When the writer goes on to say, Whatever my lot, thou hast taught me to say, "It is well, it is well, with my soul."  Again, I don't think this is because of a denial of reality, but to say that the present reality doesn't define who I am fully.  This moment of brokenness, pain, hurt and harm is real.  It is honest, but there is also more to me than this.

One of the things pain does is blinds our eyes and clogs our ears.  Suddenly the fullness of life doesn't seem so full.  It is like everything is replaced with brokenness and tears.  To sing this hymn is an act not of denial but defiance.  I will not be defined only because of this illness.  I will not be defined only by the racist/sexists/homophobic remarks.  I will not be defined because at the heart of who I am is whose I am.  I beloved to God who calls me beloved.  That truth helps my shy soul peek and peer it's head out wondering if it is safe.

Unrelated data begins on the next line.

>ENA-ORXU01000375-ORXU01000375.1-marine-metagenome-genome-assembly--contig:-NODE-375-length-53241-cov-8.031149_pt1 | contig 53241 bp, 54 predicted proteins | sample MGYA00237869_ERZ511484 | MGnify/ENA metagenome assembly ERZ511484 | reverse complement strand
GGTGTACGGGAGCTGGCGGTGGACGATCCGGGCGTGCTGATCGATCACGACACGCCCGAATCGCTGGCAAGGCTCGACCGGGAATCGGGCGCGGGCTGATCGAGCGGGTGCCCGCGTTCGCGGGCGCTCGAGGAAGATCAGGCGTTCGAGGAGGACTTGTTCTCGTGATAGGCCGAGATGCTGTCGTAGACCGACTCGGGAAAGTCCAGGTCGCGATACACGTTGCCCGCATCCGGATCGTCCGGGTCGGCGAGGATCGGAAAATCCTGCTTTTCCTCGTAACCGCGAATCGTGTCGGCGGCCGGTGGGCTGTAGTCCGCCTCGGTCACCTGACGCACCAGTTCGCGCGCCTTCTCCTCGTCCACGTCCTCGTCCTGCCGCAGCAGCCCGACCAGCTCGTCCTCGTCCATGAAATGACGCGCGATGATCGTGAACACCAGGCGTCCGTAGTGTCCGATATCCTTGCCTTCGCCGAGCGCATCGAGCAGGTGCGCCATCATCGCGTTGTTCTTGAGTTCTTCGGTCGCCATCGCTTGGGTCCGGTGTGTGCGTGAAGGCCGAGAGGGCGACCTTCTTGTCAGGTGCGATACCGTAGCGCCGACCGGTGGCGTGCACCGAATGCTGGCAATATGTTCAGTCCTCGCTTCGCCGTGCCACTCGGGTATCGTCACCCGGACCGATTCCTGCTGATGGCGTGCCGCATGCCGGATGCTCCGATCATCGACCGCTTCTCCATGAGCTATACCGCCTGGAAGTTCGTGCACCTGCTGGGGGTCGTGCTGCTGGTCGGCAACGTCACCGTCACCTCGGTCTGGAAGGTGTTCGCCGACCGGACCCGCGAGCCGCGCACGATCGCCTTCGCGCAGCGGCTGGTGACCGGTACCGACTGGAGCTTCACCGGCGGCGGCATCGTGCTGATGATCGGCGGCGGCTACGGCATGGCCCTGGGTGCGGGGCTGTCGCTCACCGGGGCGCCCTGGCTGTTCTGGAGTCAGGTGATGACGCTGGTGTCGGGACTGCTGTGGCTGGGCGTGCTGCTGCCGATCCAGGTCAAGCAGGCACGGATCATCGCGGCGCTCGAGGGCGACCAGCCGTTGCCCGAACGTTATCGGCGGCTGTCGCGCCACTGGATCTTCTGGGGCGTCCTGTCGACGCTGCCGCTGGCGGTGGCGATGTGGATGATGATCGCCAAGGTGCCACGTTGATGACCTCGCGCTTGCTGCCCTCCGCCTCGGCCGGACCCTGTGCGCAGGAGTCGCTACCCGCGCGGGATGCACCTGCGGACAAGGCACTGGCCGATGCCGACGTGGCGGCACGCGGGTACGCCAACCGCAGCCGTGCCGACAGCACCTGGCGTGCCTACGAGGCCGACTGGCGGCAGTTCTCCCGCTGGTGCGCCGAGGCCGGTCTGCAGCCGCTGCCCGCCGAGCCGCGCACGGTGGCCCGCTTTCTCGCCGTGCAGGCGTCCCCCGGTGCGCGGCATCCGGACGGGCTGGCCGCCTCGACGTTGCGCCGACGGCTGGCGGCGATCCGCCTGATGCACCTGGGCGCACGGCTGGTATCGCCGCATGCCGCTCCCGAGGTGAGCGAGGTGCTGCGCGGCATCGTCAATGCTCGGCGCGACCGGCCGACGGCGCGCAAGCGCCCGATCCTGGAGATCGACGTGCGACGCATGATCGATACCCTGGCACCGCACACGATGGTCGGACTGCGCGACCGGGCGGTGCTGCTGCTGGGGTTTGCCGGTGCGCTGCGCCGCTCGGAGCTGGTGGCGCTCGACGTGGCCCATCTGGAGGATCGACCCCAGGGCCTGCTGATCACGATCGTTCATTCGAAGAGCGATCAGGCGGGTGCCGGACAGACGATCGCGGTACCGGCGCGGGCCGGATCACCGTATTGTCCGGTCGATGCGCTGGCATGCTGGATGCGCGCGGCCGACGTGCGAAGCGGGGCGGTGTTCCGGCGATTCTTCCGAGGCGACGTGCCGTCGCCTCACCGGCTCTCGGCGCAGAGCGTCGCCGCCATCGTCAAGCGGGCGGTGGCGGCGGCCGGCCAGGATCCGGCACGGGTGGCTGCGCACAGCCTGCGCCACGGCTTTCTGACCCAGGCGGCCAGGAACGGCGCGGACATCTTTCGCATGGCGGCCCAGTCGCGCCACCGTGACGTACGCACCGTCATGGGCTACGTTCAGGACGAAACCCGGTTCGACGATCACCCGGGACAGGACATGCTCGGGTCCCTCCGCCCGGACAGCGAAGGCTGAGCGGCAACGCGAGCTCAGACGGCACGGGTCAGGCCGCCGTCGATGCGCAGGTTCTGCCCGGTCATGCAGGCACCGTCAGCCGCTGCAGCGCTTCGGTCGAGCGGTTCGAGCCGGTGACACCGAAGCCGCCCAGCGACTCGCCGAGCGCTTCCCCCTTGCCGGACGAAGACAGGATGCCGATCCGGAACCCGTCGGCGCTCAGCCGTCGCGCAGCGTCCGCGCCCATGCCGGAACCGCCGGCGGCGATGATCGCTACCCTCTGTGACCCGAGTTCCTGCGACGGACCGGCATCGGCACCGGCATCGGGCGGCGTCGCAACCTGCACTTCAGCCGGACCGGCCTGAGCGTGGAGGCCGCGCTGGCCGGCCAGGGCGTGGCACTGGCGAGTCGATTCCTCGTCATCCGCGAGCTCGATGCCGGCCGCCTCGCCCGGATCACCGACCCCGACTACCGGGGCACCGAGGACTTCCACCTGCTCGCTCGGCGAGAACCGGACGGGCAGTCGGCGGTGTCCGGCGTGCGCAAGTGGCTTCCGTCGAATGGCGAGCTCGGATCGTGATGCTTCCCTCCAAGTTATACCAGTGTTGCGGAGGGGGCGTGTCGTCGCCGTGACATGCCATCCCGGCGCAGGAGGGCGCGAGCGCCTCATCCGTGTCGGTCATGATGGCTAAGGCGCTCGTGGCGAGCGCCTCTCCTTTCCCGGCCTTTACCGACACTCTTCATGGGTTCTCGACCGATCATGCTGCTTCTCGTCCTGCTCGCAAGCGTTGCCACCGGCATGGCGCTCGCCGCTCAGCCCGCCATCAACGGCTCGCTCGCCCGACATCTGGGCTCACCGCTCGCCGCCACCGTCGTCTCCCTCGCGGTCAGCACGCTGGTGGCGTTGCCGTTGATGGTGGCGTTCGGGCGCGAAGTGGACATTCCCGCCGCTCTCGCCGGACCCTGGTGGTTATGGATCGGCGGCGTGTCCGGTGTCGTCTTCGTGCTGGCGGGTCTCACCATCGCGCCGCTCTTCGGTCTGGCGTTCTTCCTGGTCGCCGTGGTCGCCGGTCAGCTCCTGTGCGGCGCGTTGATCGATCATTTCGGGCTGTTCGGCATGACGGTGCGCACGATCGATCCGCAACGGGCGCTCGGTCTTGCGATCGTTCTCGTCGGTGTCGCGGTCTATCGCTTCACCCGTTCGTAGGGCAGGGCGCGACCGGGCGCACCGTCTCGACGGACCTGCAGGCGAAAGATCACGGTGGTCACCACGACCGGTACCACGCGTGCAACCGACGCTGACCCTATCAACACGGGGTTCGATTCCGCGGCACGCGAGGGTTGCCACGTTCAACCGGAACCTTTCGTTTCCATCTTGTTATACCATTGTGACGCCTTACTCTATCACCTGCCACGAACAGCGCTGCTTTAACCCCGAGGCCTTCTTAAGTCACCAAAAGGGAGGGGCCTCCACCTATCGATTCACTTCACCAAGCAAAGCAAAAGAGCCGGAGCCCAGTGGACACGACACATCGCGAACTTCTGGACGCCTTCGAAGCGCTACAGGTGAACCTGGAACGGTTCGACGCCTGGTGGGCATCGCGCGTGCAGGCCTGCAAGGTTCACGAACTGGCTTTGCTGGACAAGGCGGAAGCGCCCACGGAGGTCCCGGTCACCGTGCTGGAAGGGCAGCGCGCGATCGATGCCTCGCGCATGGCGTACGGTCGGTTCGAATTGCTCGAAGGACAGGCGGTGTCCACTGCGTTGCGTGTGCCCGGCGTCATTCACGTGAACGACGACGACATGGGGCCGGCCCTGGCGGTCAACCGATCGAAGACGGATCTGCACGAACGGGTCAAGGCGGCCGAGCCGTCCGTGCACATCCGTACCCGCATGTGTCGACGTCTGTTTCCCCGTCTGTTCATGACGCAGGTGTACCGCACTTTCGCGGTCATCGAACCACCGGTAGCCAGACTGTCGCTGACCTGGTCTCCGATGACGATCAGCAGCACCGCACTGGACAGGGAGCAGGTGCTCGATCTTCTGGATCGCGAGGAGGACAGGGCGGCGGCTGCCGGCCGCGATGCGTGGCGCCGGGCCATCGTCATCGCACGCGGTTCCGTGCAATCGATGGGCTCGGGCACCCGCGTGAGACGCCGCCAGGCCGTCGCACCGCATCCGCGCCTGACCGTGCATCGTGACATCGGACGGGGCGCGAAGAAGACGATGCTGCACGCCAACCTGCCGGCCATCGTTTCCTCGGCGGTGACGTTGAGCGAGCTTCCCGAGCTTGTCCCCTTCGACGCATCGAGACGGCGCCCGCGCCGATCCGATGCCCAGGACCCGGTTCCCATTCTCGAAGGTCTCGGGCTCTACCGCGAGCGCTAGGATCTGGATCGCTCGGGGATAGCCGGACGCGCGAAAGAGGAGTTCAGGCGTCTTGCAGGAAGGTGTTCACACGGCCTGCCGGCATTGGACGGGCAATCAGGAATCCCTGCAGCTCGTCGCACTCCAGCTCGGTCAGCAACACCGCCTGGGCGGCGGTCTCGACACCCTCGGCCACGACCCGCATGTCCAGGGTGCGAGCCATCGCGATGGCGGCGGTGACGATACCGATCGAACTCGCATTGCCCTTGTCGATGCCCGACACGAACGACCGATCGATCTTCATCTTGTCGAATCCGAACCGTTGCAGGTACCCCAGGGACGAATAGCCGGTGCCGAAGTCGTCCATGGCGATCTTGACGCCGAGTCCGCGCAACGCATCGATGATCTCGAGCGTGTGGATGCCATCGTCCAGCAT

How do you feel well in your soul?
Where do yo want to push back, saying, "Yeah but, it doesn't feel well here?"
Where do you need that trace of grace to work/wiggle its way into your life?

I pray these questions, along with this hymn helps you as we start out on this holiest of weeks.

Grace and peace ~~

Sunday, March 25, 2018

Les Mis for Lent...last one final song...appropriately on Palm Sunday.  This is the finale from Les Mis which is a total spoiler alert if you haven't watched the whole thing.  But I absolutely believe the final line that, "To love another person is to see the face of God"  That for me is what holy week is all about.  This is to see God's love from the Palm Sunday parade to the sharing of bread at table to the pain of death on Friday to the glory of Easter.  God's love is in the good...the bad...and the ugly.  It is the final two categories that are the hardest for us.  It is easy to see God in the sunrise or laughter or love of family.  It is harder when bridges collapse and kill people, or school shootings, or just turning on the news.  It is harder when the crosses of life keep popping up inconveniently in our lives still today.  And we have a choice...we can follow faithfully toward that light of love and live that way...or we can get bitter.  We can connect with communities that a make a difference or we can says, "It's all about me and what I want."  We can try to live with humble love or we can seek violence.  Les Mis teaches and tells us the way of humble self giving love that leaves me with tears in my eyes.  Enjoy!!